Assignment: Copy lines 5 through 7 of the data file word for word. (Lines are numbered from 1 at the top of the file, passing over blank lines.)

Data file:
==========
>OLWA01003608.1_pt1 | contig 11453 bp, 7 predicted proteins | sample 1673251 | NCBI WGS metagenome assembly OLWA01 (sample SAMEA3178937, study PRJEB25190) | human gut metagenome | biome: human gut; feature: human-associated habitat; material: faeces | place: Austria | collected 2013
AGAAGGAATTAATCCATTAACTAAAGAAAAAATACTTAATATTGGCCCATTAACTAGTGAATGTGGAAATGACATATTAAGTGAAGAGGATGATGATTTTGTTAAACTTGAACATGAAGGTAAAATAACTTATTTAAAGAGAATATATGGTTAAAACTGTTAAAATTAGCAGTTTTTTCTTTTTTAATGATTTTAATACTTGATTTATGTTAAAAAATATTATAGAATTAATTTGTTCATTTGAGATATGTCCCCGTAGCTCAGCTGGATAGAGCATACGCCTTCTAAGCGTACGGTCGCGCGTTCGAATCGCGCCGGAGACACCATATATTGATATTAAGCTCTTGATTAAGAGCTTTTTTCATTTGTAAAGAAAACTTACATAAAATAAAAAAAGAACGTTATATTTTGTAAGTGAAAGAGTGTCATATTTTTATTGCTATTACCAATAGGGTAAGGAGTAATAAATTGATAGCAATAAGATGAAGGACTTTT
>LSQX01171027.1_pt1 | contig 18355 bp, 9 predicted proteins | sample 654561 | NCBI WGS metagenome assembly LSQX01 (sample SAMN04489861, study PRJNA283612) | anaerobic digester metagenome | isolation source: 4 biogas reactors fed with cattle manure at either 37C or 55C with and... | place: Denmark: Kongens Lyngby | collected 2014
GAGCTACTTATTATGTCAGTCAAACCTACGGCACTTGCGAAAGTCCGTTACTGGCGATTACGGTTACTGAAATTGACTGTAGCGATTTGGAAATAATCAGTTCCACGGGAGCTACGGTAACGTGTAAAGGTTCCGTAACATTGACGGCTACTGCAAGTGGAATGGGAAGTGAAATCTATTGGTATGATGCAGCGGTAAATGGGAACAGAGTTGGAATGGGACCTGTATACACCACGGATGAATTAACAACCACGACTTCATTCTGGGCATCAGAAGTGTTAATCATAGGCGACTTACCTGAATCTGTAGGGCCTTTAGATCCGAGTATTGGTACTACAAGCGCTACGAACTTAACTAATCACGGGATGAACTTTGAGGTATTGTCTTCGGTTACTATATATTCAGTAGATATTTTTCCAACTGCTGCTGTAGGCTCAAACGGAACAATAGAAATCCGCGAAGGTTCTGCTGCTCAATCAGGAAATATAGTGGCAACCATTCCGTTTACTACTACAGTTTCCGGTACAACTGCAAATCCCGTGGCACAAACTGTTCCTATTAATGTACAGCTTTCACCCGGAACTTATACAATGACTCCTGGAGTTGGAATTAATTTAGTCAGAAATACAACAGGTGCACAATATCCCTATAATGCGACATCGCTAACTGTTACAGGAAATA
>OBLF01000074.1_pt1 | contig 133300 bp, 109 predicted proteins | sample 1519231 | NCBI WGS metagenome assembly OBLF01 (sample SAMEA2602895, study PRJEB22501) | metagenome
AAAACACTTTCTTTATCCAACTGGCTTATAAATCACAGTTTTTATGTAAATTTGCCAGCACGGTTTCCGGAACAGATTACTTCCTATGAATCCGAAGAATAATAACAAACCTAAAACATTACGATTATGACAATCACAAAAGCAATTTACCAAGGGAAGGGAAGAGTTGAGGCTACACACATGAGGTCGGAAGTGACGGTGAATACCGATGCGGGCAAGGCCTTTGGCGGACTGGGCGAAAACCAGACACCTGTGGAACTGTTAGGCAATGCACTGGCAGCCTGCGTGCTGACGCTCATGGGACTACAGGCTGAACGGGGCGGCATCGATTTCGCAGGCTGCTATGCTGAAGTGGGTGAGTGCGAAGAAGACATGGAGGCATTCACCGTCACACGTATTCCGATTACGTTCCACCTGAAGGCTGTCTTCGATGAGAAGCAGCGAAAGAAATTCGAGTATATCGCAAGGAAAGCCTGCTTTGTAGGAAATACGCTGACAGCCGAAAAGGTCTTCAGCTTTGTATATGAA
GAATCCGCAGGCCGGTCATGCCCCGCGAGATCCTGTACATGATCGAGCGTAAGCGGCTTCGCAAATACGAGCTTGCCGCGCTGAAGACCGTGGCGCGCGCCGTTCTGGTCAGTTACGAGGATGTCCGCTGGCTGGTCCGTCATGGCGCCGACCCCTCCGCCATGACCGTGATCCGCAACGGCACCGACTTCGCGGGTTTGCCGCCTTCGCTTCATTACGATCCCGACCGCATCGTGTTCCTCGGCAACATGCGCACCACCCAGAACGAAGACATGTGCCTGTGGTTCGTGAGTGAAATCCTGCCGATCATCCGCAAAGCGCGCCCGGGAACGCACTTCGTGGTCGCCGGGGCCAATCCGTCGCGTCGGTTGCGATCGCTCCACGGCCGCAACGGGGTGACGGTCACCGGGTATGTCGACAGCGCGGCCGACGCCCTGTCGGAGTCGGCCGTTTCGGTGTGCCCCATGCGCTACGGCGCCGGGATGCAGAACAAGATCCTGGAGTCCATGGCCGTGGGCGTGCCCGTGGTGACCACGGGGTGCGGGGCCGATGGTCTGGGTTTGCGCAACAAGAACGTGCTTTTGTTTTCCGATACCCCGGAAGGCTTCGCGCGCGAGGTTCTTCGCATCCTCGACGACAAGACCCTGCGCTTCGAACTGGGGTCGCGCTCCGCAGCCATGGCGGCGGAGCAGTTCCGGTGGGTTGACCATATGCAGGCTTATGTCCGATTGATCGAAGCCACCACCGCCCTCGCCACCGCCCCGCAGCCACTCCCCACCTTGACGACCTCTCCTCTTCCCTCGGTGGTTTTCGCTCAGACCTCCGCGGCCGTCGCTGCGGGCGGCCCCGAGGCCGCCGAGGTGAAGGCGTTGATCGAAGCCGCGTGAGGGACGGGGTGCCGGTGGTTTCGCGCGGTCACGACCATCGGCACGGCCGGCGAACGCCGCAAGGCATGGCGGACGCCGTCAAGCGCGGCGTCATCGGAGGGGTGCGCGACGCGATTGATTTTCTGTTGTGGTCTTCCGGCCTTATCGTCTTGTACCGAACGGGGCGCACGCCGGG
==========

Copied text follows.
>OBLF01000074.1_pt1 | contig 133300 bp, 109 predicted proteins | sample 1519231 | NCBI WGS metagenome assembly OBLF01 (sample SAMEA2602895, study PRJEB22501) | metagenome
AAAACACTTTCTTTATCCAACTGGCTTATAAATCACAGTTTTTATGTAAATTTGCCAGCACGGTTTCCGGAACAGATTACTTCCTATGAATCCGAAGAATAATAACAAACCTAAAACATTACGATTATGACAATCACAAAAGCAATTTACCAAGGGAAGGGAAGAGTTGAGGCTACACACATGAGGTCGGAAGTGACGGTGAATACCGATGCGGGCAAGGCCTTTGGCGGACTGGGCGAAAACCAGACACCTGTGGAACTGTTAGGCAATGCACTGGCAGCCTGCGTGCTGACGCTCATGGGACTACAGGCTGAACGGGGCGGCATCGATTTCGCAGGCTGCTATGCTGAAGTGGGTGAGTGCGAAGAAGACATGGAGGCATTCACCGTCACACGTATTCCGATTACGTTCCACCTGAAGGCTGTCTTCGATGAGAAGCAGCGAAAGAAATTCGAGTATATCGCAAGGAAAGCCTGCTTTGTAGGAAATACGCTGACAGCCGAAAAGGTCTTCAGCTTTGTATATGAA
GAATCCGCAGGCCGGTCATGCCCCGCGAGATCCTGTACATGATCGAGCGTAAGCGGCTTCGCAAATACGAGCTTGCCGCGCTGAAGACCGTGGCGCGCGCCGTTCTGGTCAGTTACGAGGATGTCCGCTGGCTGGTCCGTCATGGCGCCGACCCCTCCGCCATGACCGTGATCCGCAACGGCACCGACTTCGCGGGTTTGCCGCCTTCGCTTCATTACGATCCCGACCGCATCGTGTTCCTCGGCAACATGCGCACCACCCAGAACGAAGACATGTGCCTGTGGTTCGTGAGTGAAATCCTGCCGATCATCCGCAAAGCGCGCCCGGGAACGCACTTCGTGGTCGCCGGGGCCAATCCGTCGCGTCGGTTGCGATCGCTCCACGGCCGCAACGGGGTGACGGTCACCGGGTATGTCGACAGCGCGGCCGACGCCCTGTCGGAGTCGGCCGTTTCGGTGTGCCCCATGCGCTACGGCGCCGGGATGCAGAACAAGATCCTGGAGTCCATGGCCGTGGGCGTGCCCGTGGTGACCACGGGGTGCGGGGCCGATGGTCTGGGTTTGCGCAACAAGAACGTGCTTTTGTTTTCCGATACCCCGGAAGGCTTCGCGCGCGAGGTTCTTCGCATCCTCGACGACAAGACCCTGCGCTTCGAACTGGGGTCGCGCTCCGCAGCCATGGCGGCGGAGCAGTTCCGGTGGGTTGACCATATGCAGGCTTATGTCCGATTGATCGAAGCCACCACCGCCCTCGCCACCGCCCCGCAGCCACTCCCCACCTTGACGACCTCTCCTCTTCCCTCGGTGGTTTTCGCTCAGACCTCCGCGGCCGTCGCTGCGGGCGGCCCCGAGGCCGCCGAGGTGAAGGCGTTGATCGAAGCCGCGTGAGGGACGGGGTGCCGGTGGTTTCGCGCGGTCACGACCATCGGCACGGCCGGCGAACGCCGCAAGGCATGGCGGACGCCGTCAAGCGCGGCGTCATCGGAGGGGTGCGCGACGCGATTGATTTTCTGTTGTGGTCTTCCGGCCTTATCGTCTTGTACCGAACGGGGCGCACGCCGGG